The second problem is the flip-side.  The fact that, although the supposed role of GDP is to measure a country's output, it completely ignores a huge sector of unpaid but productive work. Imagine a mother who stays home to care for children - this is productive work which is not accounted for. It would have been, of course, if she'd paid a nanny instead - but where's the difference? Further imagine if, whilst this mother is at home, she also grows fruit and veg in the garden to feed her family. There is a very tangible output to this activity which is also not counted.  Also, what if she cares for an elderly neighbour and volunteers at a charity shop and bakes cakes for the WI raffle and sits on the PTA. She's a busy lady, our mother, it's true.  In fact, she is effectively in full-time productive (albeit unpaid) employment, and yet, apparently, it is not valued, it is not important!

But having had such fun tearing shreds out of GDP, let us step back, and ask, why are we even bothering to attempt to measure economic output in the first place? Do we really care how many Dysons we've bought and how many Ben & Jerrys we've consumed between us?  Shouldn't we be more focussed on how these things make us feel ... and indeed how we feel in general? Isn't the goal to maximise our well-being, not our DVD back catalogue?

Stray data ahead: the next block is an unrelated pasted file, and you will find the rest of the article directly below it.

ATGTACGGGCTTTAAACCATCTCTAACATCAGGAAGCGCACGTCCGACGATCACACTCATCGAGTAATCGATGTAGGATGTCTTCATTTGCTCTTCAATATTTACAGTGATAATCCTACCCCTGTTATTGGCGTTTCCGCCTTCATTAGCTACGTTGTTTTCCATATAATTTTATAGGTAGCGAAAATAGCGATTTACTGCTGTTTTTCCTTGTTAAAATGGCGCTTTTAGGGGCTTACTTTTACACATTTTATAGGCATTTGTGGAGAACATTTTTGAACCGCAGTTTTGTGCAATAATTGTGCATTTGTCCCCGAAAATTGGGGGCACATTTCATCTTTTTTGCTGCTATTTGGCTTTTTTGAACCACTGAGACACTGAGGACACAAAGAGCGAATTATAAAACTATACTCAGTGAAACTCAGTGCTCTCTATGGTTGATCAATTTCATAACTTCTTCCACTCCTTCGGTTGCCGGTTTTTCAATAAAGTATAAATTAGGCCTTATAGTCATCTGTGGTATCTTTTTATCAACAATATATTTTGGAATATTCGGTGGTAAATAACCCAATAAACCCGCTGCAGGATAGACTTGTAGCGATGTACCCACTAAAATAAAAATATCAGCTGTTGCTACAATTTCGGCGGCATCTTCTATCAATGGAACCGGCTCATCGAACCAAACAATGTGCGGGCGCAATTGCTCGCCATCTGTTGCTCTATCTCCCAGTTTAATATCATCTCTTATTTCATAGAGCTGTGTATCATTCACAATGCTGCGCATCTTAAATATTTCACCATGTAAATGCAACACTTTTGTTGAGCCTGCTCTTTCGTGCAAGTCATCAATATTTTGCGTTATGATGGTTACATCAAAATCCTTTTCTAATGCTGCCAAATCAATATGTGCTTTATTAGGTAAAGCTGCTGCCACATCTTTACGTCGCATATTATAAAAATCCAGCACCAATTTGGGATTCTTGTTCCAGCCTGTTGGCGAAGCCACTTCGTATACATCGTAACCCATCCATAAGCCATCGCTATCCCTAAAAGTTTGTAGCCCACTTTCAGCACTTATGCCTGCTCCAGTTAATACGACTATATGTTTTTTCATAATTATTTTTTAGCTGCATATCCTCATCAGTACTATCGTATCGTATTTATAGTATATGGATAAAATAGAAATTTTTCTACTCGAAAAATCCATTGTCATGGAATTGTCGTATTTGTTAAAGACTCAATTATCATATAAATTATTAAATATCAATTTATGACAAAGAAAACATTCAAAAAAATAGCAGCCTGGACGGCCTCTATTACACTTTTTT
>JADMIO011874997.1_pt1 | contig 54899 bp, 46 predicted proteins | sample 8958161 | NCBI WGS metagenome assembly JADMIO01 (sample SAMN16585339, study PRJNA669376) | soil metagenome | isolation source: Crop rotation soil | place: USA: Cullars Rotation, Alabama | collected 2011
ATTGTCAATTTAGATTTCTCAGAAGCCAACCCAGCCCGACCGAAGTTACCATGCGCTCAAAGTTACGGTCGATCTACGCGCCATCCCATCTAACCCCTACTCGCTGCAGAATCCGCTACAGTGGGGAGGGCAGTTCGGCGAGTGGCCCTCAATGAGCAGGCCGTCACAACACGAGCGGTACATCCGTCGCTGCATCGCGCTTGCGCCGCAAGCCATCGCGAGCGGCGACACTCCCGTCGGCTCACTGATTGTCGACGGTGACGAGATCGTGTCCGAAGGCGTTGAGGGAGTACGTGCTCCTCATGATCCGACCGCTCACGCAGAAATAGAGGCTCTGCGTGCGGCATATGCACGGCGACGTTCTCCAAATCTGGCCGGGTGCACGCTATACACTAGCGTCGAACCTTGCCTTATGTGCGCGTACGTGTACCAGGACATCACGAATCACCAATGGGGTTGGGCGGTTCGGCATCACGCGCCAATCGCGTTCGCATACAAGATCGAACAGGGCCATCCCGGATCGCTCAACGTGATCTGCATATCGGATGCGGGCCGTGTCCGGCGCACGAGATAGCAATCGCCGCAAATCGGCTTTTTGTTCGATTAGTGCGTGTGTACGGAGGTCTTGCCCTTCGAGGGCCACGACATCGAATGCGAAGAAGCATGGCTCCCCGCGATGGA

It's interesting to note that the politicians and world leaders already get this.  Or at least some of them do ... to some degree.  Back in 2008, President Sarkozy of France asked economists to set up the Commission on the Measurement of Economic Performance and Social Progress (CMEPSP).  We've all heard lots about this haven't we? And in the US, one alternative being considered is the "genuine progress indicator" (GPI) which attempts to address the issues with GDP by discounting costs to society and including work done in the unpaid economy. And only last month the UK's Office for National Statistics started collecting data on happiness and satisfaction, albeit on a small scale of 200,000 people - the first country to do so at a national level.